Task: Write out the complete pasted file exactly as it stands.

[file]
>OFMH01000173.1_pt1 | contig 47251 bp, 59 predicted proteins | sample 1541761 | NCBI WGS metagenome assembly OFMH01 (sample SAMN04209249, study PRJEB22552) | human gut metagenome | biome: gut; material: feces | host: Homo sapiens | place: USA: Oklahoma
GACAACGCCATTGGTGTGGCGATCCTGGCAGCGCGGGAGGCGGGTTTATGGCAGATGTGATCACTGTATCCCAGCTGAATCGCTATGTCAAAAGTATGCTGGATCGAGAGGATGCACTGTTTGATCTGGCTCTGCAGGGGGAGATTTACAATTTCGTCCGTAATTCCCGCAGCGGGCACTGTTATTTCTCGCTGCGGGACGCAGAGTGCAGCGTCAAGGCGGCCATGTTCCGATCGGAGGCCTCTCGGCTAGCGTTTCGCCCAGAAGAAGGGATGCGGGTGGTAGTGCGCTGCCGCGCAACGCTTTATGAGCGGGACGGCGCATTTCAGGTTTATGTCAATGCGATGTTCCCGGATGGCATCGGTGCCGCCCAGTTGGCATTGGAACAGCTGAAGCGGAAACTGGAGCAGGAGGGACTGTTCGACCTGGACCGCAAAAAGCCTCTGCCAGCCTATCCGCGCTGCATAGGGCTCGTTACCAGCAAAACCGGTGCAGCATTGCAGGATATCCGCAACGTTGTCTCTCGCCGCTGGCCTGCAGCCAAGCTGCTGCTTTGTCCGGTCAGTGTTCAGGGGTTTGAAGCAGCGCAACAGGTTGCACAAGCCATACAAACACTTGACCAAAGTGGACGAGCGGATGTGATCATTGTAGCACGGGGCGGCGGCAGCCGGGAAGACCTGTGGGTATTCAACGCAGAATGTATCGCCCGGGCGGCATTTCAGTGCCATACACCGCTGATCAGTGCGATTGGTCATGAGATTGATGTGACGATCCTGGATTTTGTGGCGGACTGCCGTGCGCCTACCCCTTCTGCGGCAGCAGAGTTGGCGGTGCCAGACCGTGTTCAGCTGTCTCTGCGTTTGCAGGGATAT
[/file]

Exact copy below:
>OFMH01000173.1_pt1 | contig 47251 bp, 59 predicted proteins | sample 1541761 | NCBI WGS metagenome assembly OFMH01 (sample SAMN04209249, study PRJEB22552) | human gut metagenome | biome: gut; material: feces | host: Homo sapiens | place: USA: Oklahoma
GACAACGCCATTGGTGTGGCGATCCTGGCAGCGCGGGAGGCGGGTTTATGGCAGATGTGATCACTGTATCCCAGCTGAATCGCTATGTCAAAAGTATGCTGGATCGAGAGGATGCACTGTTTGATCTGGCTCTGCAGGGGGAGATTTACAATTTCGTCCGTAATTCCCGCAGCGGGCACTGTTATTTCTCGCTGCGGGACGCAGAGTGCAGCGTCAAGGCGGCCATGTTCCGATCGGAGGCCTCTCGGCTAGCGTTTCGCCCAGAAGAAGGGATGCGGGTGGTAGTGCGCTGCCGCGCAACGCTTTATGAGCGGGACGGCGCATTTCAGGTTTATGTCAATGCGATGTTCCCGGATGGCATCGGTGCCGCCCAGTTGGCATTGGAACAGCTGAAGCGGAAACTGGAGCAGGAGGGACTGTTCGACCTGGACCGCAAAAAGCCTCTGCCAGCCTATCCGCGCTGCATAGGGCTCGTTACCAGCAAAACCGGTGCAGCATTGCAGGATATCCGCAACGTTGTCTCTCGCCGCTGGCCTGCAGCCAAGCTGCTGCTTTGTCCGGTCAGTGTTCAGGGGTTTGAAGCAGCGCAACAGGTTGCACAAGCCATACAAACACTTGACCAAAGTGGACGAGCGGATGTGATCATTGTAGCACGGGGCGGCGGCAGCCGGGAAGACCTGTGGGTATTCAACGCAGAATGTATCGCCCGGGCGGCATTTCAGTGCCATACACCGCTGATCAGTGCGATTGGTCATGAGATTGATGTGACGATCCTGGATTTTGTGGCGGACTGCCGTGCGCCTACCCCTTCTGCGGCAGCAGAGTTGGCGGTGCCAGACCGTGTTCAGCTGTCTCTGCGTTTGCAGGGATAT